Model for "Fiesta"

  • Luis Jiménez, Model for "Fiesta", 1986, cast fiberglass, Smithsonian American Art Museum, Transfer from the General Services Administration, Public Buildings Service, 1987.14.1, © 1986, Luis Jiménez

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The General Services Administration commissioned Luis Jiménez to make Fiesta—Jarabe for the Otay Mesa border station near San Diego, California. The Mexican couple is dancing a traditional Mexican hat dance, called jarabe. The piece is typical of Jiménez's focus on the Hispanic working class. After the sculpture's installation, some viewers criticized the work for its lack of "respect for Mexican culture" (ARTnews, March 1992). They complained that the woman's dress was Spanish, not Mexican, and too tight, while the man's skin was too dark and he had rolls of fat hanging over his pants. Jiménez defended his piece, explaining that he was presenting "real people in a real situation." This piece is a model for the completed sculpture, which was installed in 1991 and stands about nine feet tall.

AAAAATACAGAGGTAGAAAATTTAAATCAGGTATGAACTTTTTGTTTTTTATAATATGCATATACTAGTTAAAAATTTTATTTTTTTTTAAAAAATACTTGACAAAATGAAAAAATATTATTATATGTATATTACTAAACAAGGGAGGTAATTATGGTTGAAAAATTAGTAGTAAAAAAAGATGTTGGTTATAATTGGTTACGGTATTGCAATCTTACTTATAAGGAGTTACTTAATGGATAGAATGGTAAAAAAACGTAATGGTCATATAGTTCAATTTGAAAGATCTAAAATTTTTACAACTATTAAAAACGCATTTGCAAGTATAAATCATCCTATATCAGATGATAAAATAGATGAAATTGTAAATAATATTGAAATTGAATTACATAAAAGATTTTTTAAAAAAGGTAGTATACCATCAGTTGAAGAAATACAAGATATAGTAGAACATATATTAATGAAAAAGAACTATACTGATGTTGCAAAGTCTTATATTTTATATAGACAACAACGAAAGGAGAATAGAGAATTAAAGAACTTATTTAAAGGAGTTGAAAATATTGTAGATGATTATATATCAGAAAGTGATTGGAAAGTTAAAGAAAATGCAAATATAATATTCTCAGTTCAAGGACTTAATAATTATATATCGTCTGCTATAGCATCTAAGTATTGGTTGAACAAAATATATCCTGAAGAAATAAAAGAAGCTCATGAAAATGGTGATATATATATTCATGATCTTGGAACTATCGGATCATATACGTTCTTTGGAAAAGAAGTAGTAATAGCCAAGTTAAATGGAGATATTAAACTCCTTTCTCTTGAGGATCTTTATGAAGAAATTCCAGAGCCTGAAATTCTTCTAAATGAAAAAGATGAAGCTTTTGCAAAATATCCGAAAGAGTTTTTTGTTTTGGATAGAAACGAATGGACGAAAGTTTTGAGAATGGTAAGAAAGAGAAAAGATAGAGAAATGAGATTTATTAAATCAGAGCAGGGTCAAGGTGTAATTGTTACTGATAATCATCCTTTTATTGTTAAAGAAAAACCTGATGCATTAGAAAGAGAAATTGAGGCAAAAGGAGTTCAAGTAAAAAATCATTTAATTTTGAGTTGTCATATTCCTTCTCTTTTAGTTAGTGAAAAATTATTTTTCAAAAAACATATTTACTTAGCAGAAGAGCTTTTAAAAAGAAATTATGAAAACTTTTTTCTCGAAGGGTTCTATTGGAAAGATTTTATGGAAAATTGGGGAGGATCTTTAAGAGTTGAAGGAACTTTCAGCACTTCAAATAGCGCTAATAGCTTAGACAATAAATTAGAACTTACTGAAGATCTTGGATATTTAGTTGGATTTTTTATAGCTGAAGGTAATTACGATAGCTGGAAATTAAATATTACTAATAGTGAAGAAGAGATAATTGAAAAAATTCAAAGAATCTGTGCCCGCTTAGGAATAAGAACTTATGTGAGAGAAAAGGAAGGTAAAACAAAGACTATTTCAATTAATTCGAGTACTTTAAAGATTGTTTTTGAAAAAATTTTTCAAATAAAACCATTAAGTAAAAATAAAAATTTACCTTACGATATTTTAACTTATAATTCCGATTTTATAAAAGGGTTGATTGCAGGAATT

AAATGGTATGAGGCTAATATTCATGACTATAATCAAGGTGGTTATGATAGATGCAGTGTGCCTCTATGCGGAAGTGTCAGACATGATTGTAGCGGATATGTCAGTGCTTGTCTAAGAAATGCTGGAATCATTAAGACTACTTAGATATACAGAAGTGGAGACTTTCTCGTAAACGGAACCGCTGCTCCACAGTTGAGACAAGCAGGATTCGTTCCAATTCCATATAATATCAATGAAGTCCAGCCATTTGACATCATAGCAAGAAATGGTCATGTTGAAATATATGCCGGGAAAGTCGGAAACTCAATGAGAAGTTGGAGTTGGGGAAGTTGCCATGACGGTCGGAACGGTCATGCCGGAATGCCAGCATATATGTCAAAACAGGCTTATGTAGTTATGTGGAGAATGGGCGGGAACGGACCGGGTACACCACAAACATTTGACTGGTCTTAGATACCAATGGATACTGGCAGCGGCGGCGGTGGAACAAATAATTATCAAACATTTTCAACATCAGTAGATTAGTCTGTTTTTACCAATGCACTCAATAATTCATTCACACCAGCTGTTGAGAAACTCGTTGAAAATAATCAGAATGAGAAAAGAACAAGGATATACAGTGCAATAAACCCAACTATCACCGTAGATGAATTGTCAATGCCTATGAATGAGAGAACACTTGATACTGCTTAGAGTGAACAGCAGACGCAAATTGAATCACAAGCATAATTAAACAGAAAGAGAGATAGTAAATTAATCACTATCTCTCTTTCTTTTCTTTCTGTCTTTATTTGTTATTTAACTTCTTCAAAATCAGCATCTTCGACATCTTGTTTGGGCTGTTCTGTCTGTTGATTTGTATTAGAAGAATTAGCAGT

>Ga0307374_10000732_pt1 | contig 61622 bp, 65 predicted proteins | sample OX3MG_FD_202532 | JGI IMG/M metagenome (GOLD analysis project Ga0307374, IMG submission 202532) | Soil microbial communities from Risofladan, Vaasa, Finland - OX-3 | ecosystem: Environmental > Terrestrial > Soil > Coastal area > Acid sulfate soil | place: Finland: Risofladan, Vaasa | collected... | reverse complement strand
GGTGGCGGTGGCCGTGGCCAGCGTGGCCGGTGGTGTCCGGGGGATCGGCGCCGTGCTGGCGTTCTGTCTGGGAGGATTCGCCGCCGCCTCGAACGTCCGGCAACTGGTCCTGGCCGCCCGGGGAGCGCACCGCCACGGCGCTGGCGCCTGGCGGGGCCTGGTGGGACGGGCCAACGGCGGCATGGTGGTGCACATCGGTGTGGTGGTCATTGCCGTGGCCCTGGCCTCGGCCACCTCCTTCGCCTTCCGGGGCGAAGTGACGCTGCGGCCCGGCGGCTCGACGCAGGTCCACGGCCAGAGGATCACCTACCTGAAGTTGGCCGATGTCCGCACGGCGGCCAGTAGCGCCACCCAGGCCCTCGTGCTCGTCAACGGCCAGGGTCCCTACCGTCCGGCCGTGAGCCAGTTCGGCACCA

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"It's an out-and-out Mexican hat dance. It's not cute. It's not a Disneyland version." Luis Jiménez, Los Angeles Times, August 3, 1991

Model for "Fiesta"
19 3/4 x 20 1/4 x 13 in. (50.2 x 51.4 x 33.0 cm.)
Credit Line

Smithsonian American Art Museum

Transfer from the General Services Administration, Public Buildings Service

Mediums Description
cast fiberglass
  • Ceremony – festival – fiesta
  • Ceremony – dance
  • Dress – accessory – hat
  • Ethnic – Mexican
  • General Services Administration – Art-in-Architecture Program
  • Recreation – dancing
  • Figure group
Object Number
Linked Open Data
Linked Open Data URI

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